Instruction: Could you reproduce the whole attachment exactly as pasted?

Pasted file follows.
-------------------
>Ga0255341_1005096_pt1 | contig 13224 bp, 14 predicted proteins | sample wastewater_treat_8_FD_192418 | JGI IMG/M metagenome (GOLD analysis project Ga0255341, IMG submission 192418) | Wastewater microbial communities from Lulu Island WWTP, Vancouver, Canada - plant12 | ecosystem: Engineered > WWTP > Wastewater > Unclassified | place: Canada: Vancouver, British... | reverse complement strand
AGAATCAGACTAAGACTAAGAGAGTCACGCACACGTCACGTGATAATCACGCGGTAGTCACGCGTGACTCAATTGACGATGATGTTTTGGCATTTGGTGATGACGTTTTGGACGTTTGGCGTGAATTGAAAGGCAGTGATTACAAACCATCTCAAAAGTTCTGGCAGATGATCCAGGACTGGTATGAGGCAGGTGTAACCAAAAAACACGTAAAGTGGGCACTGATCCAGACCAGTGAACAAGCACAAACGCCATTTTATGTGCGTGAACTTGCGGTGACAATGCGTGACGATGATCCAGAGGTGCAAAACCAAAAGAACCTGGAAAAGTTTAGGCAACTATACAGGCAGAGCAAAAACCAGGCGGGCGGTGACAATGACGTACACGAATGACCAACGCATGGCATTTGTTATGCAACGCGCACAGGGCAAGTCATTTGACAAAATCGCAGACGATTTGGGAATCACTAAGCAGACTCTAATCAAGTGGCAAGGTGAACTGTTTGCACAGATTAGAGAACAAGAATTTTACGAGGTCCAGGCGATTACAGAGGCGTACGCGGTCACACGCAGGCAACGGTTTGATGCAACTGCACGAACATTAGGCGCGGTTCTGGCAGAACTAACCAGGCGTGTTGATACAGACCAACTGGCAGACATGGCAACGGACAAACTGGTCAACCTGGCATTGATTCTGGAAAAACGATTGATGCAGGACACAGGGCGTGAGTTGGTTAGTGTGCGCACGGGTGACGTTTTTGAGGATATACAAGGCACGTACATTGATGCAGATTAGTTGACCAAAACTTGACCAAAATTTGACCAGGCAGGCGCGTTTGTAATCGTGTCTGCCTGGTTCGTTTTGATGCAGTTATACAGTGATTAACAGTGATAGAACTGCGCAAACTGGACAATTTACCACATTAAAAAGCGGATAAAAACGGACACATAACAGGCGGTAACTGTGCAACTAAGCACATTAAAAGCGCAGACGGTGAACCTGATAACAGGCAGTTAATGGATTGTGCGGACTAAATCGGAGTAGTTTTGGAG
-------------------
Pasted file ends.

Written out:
>Ga0255341_1005096_pt1 | contig 13224 bp, 14 predicted proteins | sample wastewater_treat_8_FD_192418 | JGI IMG/M metagenome (GOLD analysis project Ga0255341, IMG submission 192418) | Wastewater microbial communities from Lulu Island WWTP, Vancouver, Canada - plant12 | ecosystem: Engineered > WWTP > Wastewater > Unclassified | place: Canada: Vancouver, British... | reverse complement strand
AGAATCAGACTAAGACTAAGAGAGTCACGCACACGTCACGTGATAATCACGCGGTAGTCACGCGTGACTCAATTGACGATGATGTTTTGGCATTTGGTGATGACGTTTTGGACGTTTGGCGTGAATTGAAAGGCAGTGATTACAAACCATCTCAAAAGTTCTGGCAGATGATCCAGGACTGGTATGAGGCAGGTGTAACCAAAAAACACGTAAAGTGGGCACTGATCCAGACCAGTGAACAAGCACAAACGCCATTTTATGTGCGTGAACTTGCGGTGACAATGCGTGACGATGATCCAGAGGTGCAAAACCAAAAGAACCTGGAAAAGTTTAGGCAACTATACAGGCAGAGCAAAAACCAGGCGGGCGGTGACAATGACGTACACGAATGACCAACGCATGGCATTTGTTATGCAACGCGCACAGGGCAAGTCATTTGACAAAATCGCAGACGATTTGGGAATCACTAAGCAGACTCTAATCAAGTGGCAAGGTGAACTGTTTGCACAGATTAGAGAACAAGAATTTTACGAGGTCCAGGCGATTACAGAGGCGTACGCGGTCACACGCAGGCAACGGTTTGATGCAACTGCACGAACATTAGGCGCGGTTCTGGCAGAACTAACCAGGCGTGTTGATACAGACCAACTGGCAGACATGGCAACGGACAAACTGGTCAACCTGGCATTGATTCTGGAAAAACGATTGATGCAGGACACAGGGCGTGAGTTGGTTAGTGTGCGCACGGGTGACGTTTTTGAGGATATACAAGGCACGTACATTGATGCAGATTAGTTGACCAAAACTTGACCAAAATTTGACCAGGCAGGCGCGTTTGTAATCGTGTCTGCCTGGTTCGTTTTGATGCAGTTATACAGTGATTAACAGTGATAGAACTGCGCAAACTGGACAATTTACCACATTAAAAAGCGGATAAAAACGGACACATAACAGGCGGTAACTGTGCAACTAAGCACATTAAAAGCGCAGACGGTGAACCTGATAACAGGCAGTTAATGGATTGTGCGGACTAAATCGGAGTAGTTTTGGAG